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How to Bend a Stream of Dark Matter and Make it Shine

November 19, 2019 -
7:30pm to 8:30pm
Panofsky Auditorium (B053), SLAC National Accelerator Laboratory


The nature of dark matter is one of the most captivating and fundamental open problems facing physicists today. Over many decades, we have collected overwhelming evidence for the existence of dark matter in the universe.  Some of the strongest evidence comes from observations of the growth of galaxies and clusters of galaxies, from tiny clumps of matter at the earliest times to the vast patterns of stellar structures that we see in our telescopes today. These patterns are created by streams of dark matter coming together under the influence of their gravitational attraction. There are new ideas about dark matter in which these streams are not completely dark but, rather, can be coaxed into revealing themselves as they shine ever so faintly. In this talk, Sebastian Ellis will review our knowledge of dark matter, and describe new methods for revealing its flow being developed here at SLAC.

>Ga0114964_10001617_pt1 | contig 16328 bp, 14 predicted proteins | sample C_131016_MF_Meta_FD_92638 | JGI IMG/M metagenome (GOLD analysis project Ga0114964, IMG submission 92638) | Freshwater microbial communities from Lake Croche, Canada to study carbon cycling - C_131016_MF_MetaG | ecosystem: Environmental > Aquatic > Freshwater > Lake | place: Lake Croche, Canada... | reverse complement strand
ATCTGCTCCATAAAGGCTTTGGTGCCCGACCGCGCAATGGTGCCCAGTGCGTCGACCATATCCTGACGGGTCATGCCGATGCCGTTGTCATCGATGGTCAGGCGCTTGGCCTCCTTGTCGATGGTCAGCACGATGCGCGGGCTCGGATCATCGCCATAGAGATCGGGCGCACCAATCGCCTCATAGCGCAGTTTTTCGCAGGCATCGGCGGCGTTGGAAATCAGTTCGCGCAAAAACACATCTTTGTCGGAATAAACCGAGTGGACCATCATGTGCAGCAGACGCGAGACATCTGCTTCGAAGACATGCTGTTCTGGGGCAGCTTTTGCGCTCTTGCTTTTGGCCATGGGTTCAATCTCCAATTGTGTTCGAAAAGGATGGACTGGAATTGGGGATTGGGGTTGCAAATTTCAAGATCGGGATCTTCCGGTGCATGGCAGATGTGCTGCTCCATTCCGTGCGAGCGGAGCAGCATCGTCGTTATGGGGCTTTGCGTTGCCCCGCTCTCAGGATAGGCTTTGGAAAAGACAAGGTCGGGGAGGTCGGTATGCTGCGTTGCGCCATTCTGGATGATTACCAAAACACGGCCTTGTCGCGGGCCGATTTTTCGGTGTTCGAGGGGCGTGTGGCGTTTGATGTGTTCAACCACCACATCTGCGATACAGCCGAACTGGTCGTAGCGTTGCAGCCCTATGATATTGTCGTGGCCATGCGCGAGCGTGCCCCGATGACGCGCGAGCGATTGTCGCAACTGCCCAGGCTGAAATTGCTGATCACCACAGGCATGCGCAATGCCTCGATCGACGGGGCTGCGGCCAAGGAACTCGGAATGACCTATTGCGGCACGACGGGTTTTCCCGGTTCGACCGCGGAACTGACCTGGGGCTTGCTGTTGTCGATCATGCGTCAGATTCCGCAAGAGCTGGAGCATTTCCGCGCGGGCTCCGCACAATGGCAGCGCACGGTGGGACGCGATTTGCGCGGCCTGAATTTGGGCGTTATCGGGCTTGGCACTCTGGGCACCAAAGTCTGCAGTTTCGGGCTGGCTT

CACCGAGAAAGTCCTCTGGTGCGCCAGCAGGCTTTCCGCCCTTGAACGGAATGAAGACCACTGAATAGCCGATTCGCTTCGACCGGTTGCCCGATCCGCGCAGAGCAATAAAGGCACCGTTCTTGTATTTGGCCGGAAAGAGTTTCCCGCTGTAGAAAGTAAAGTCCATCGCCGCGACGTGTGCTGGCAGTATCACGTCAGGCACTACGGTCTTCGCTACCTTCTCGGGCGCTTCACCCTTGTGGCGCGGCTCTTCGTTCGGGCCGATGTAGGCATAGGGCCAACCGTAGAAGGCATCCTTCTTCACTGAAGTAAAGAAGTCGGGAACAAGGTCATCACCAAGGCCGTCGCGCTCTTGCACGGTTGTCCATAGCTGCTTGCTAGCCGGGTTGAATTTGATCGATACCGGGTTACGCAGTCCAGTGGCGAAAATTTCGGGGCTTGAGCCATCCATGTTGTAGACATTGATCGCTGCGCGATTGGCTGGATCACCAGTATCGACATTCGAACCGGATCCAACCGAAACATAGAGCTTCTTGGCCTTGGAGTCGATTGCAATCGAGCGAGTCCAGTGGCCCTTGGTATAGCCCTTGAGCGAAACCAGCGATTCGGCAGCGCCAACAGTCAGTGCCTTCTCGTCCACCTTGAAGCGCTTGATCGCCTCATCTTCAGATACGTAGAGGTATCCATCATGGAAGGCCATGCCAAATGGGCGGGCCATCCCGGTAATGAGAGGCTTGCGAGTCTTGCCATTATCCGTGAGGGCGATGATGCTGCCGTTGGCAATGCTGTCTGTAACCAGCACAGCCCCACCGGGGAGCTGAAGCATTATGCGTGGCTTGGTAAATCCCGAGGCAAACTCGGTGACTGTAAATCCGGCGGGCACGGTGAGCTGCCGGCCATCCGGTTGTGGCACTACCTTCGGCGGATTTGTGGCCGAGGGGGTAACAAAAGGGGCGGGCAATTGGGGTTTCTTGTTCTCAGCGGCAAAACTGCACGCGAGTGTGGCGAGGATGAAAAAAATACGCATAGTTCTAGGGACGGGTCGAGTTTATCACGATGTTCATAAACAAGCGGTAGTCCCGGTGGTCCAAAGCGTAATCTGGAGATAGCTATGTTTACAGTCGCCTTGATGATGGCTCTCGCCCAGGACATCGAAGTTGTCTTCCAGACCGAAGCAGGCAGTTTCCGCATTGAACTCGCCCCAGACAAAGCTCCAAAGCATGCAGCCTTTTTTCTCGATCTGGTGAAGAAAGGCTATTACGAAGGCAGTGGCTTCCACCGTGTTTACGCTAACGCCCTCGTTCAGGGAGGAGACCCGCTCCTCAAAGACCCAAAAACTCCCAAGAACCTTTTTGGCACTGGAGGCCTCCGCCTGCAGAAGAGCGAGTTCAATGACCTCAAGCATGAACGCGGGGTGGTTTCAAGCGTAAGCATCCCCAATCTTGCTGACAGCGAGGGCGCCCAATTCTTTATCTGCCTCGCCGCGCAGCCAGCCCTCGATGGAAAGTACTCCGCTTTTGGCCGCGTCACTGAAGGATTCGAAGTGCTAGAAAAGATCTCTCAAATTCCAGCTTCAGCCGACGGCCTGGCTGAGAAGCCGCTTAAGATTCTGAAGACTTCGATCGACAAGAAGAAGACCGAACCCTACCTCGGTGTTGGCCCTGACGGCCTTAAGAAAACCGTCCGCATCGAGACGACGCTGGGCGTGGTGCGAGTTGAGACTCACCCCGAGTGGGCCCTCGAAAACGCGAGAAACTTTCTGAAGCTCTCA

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SLAC National Accelerator Laboratory
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